In accordance with a first embodiment of the invention a small amplitude, low bit rate pseudo-random sequence is superimposed on the `0` current level of the data signal. By way of clarification the `0` current level of the data signal is the input current level for which there is no significant optical output, i.e., at or about the threshold level. The `1` level referred to later is the current level at which the full laser output is achieved. The bit rate of the pseudo-random sequence is low compared to the bit rate of the modulating current. In a preferred embodiment the bit rate of the sequence is 1 Kb/s. This is shown in FIG. 2A. The pseudo-random sequence, shown as I`0`ac, is small in relation to the modulation current Imod dc. In a practical sense the sequence may be 1% of the room temperature/start of life (RT/SOL) amplitude of Imod dc. The sequence supplied to the laser results in an output power sequence P`0`ac which is equal to the input sequence times the slope η times a factor r where r is greater than 0 and less than 1. The peak-to-peak power Ppp is the product of the modulation current and the slope, η.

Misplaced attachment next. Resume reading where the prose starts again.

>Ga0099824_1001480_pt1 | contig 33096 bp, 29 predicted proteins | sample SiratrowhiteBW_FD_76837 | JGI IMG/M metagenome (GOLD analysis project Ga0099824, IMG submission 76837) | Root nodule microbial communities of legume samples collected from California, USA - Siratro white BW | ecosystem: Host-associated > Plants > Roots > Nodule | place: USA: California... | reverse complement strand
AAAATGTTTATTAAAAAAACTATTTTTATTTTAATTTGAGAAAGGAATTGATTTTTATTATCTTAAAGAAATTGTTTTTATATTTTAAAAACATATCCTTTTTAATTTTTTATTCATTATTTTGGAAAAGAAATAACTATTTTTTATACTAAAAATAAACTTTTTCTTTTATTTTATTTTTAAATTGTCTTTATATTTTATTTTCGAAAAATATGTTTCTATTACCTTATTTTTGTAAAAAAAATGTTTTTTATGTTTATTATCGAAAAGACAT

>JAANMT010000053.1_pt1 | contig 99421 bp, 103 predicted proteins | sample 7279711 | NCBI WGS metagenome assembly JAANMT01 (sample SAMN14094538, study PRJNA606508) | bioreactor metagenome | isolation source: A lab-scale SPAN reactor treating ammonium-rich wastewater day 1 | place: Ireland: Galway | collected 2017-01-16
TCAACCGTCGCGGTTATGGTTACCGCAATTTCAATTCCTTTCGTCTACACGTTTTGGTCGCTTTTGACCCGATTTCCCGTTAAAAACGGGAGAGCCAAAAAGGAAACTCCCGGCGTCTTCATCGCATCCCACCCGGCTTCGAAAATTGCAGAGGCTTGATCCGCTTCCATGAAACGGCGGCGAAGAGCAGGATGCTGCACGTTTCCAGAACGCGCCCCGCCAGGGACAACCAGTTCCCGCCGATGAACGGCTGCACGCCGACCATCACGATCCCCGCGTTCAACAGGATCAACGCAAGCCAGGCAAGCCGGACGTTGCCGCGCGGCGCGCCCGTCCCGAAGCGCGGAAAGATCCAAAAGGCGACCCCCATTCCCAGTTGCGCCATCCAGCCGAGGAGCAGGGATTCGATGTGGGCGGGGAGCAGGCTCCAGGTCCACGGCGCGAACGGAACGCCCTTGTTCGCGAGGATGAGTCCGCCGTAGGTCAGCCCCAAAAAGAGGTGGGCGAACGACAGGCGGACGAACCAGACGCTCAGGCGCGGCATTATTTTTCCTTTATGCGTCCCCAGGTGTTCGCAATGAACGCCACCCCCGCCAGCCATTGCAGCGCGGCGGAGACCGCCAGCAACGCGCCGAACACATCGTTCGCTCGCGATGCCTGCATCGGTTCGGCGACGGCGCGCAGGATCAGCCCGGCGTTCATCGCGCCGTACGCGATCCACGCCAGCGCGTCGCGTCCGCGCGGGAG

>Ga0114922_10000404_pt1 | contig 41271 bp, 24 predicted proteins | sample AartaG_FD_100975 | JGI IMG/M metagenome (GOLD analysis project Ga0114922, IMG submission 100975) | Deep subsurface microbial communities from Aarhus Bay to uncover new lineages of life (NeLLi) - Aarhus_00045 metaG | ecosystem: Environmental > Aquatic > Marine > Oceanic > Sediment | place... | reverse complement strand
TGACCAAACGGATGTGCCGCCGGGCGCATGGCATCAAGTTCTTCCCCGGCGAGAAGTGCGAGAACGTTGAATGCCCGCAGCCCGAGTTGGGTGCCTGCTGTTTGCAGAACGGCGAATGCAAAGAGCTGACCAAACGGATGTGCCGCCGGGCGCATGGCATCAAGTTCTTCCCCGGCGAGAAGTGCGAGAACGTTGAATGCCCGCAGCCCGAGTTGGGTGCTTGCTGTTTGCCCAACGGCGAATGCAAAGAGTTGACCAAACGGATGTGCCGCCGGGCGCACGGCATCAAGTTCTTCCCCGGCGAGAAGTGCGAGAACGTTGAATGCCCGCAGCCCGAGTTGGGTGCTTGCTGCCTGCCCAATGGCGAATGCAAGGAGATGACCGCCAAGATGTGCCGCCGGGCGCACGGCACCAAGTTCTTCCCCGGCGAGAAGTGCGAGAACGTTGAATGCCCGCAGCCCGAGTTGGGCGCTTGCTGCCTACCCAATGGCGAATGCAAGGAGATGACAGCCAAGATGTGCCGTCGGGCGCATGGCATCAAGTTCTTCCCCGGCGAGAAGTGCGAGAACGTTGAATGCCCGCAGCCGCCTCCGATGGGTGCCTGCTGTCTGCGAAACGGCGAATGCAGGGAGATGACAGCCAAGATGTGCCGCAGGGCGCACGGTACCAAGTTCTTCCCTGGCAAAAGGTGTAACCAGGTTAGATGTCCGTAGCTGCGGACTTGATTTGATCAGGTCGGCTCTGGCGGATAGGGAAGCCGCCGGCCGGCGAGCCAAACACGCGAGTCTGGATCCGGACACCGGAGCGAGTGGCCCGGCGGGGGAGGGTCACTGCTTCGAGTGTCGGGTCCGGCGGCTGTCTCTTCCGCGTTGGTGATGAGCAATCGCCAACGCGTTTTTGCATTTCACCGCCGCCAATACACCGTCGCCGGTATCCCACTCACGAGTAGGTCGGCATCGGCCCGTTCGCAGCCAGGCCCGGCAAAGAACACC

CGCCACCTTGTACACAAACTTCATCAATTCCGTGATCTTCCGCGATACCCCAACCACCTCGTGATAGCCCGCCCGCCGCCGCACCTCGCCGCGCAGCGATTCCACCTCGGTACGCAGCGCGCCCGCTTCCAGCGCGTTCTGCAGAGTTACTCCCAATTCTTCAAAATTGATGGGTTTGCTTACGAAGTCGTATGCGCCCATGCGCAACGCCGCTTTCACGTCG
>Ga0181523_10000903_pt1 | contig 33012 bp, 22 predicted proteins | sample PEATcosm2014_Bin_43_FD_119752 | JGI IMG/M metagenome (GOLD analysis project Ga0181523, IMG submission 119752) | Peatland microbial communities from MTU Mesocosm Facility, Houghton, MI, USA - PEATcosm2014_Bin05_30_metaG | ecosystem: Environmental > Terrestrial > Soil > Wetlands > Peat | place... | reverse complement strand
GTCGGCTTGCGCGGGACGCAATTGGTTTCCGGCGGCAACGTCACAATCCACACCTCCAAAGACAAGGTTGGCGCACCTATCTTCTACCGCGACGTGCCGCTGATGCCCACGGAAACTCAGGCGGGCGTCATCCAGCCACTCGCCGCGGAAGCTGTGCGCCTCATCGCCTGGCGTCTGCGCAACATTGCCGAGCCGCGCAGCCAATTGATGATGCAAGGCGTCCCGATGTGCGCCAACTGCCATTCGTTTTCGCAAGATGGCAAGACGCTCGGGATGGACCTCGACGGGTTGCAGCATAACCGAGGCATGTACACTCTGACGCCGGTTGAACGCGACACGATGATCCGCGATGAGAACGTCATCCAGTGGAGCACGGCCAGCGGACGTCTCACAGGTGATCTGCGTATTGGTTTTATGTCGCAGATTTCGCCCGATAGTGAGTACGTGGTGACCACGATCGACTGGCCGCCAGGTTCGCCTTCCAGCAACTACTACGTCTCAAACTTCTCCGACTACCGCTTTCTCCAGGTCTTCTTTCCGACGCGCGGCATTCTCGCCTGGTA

A laser power control algorithm in the microprocessor controls the average and peak power through a feedback mechanism. The photodiode 22 as shown in FIG. 2B monitors the back facet of the laser diode (not shown) and generates photocurrent IBFM which is related to the outpower power sequence from the laser. The monitoring photodiode is buffered by a transimpedance amplifier 30 comprising amplifier 32 with feedback resistor 34 and capacitor 36. The RC value of resistor 34 and capacitor 36 is much greater than the bit period of the data train and much less than the bit period of the pseudo random sequence. The amplifier output signal VBFM is used to adjust the laser bias current Ibias dc and the laser modulation current Imod dc. The bandwidth of the detector and the circuitry for this implementation are not critical. The monitor signal VBFM ac is shown in FIG. 2C.
The power control algorithm uses a double feedback loop that extracts the average power, Paverage, and the `off` light level, P`0`. The transimpedance amplifier dc output voltage VBFM dc controls Ibias dc and hence Paverage via the firmware, The quantity P`0` is extracted using a slope detector that takes advantage of the high degree of non-linearity of the light-current characteristic of the laser. The photodiode signal corresponding to the pseudo-random sequence diode input is detected with a digital correlator to eliminate data traffic noise contributions. The correlator output COR is then compared with a reference and is used to set the modulation current Imod dc.
The double feedback strategy maintains the biasing point at ##EQU1## and hence can easily track the time and temperature change of Ith and η.
FIG. 3 shows that the correlator output is, at a given instant and temperature, constant and proportional to η if the laser diode is modulated well above threshold. When the laser is operated well below threshold the correlator output is close to zero and would be exactly zero if the laser driver resistors and transistors were perfectly matched, and if there was no spontaneous noise.